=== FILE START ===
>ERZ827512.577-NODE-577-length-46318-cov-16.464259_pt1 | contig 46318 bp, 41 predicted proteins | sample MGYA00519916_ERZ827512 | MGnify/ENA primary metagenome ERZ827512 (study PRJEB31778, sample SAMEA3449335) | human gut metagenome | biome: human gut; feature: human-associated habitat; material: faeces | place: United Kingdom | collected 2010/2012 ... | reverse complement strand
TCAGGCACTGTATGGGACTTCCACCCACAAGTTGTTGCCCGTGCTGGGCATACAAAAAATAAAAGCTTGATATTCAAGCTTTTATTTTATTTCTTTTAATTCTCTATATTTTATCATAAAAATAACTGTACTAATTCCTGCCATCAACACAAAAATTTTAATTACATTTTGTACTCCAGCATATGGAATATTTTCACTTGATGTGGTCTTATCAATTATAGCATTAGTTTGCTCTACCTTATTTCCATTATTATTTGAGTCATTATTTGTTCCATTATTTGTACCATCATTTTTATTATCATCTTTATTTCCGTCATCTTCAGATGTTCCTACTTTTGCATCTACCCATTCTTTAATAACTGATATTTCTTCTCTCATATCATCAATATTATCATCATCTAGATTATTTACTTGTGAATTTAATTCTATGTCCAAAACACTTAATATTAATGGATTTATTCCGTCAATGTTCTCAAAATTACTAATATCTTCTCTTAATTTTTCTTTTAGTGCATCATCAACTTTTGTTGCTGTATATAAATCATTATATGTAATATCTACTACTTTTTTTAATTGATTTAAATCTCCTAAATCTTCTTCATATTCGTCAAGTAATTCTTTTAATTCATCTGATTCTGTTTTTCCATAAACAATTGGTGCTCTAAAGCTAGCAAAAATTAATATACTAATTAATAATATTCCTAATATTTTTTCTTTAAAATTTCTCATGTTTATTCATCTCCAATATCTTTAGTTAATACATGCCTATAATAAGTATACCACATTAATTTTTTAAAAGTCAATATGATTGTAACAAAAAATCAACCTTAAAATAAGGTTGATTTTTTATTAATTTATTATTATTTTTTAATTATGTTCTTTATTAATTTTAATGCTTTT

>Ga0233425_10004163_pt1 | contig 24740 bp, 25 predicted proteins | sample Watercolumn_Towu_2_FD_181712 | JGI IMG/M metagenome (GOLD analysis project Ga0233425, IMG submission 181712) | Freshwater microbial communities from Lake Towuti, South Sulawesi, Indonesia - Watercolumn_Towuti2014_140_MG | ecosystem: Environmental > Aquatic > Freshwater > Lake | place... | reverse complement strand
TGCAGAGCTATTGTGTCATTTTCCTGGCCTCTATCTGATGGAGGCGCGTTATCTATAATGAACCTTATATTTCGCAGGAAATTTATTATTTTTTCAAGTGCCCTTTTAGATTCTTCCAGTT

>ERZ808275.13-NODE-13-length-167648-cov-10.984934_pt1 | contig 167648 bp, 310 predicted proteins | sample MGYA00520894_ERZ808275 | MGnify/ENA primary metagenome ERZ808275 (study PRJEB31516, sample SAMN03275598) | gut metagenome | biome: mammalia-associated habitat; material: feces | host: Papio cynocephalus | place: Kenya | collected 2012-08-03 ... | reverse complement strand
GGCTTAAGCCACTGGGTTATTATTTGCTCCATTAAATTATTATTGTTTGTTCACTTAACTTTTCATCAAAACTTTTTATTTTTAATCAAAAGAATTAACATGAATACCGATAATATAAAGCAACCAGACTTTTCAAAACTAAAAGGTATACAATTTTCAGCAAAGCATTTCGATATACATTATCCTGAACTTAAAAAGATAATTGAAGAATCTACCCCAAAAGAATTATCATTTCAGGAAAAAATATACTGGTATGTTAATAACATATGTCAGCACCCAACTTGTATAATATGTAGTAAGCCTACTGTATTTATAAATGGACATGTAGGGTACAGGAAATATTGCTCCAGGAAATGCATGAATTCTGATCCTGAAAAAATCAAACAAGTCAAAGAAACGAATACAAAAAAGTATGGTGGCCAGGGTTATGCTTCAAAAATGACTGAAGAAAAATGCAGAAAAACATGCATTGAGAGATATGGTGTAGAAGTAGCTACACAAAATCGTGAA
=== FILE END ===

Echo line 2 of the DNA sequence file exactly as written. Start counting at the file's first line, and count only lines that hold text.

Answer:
TCAGGCACTGTATGGGACTTCCACCCACAAGTTGTTGCCCGTGCTGGGCATACAAAAAATAAAAGCTTGATATTCAAGCTTTTATTTTATTTCTTTTAATTCTCTATATTTTATCATAAAAATAACTGTACTAATTCCTGCCATCAACACAAAAATTTTAATTACATTTTGTACTCCAGCATATGGAATATTTTCACTTGATGTGGTCTTATCAATTATAGCATTAGTTTGCTCTACCTTATTTCCATTATTATTTGAGTCATTATTTGTTCCATTATTTGTACCATCATTTTTATTATCATCTTTATTTCCGTCATCTTCAGATGTTCCTACTTTTGCATCTACCCATTCTTTAATAACTGATATTTCTTCTCTCATATCATCAATATTATCATCATCTAGATTATTTACTTGTGAATTTAATTCTATGTCCAAAACACTTAATATTAATGGATTTATTCCGTCAATGTTCTCAAAATTACTAATATCTTCTCTTAATTTTTCTTTTAGTGCATCATCAACTTTTGTTGCTGTATATAAATCATTATATGTAATATCTACTACTTTTTTTAATTGATTTAAATCTCCTAAATCTTCTTCATATTCGTCAAGTAATTCTTTTAATTCATCTGATTCTGTTTTTCCATAAACAATTGGTGCTCTAAAGCTAGCAAAAATTAATATACTAATTAATAATATTCCTAATATTTTTTCTTTAAAATTTCTCATGTTTATTCATCTCCAATATCTTTAGTTAATACATGCCTATAATAAGTATACCACATTAATTTTTTAAAAGTCAATATGATTGTAACAAAAAATCAACCTTAAAATAAGGTTGATTTTTTATTAATTTATTATTATTTTTTAATTATGTTCTTTATTAATTTTAATGCTTTT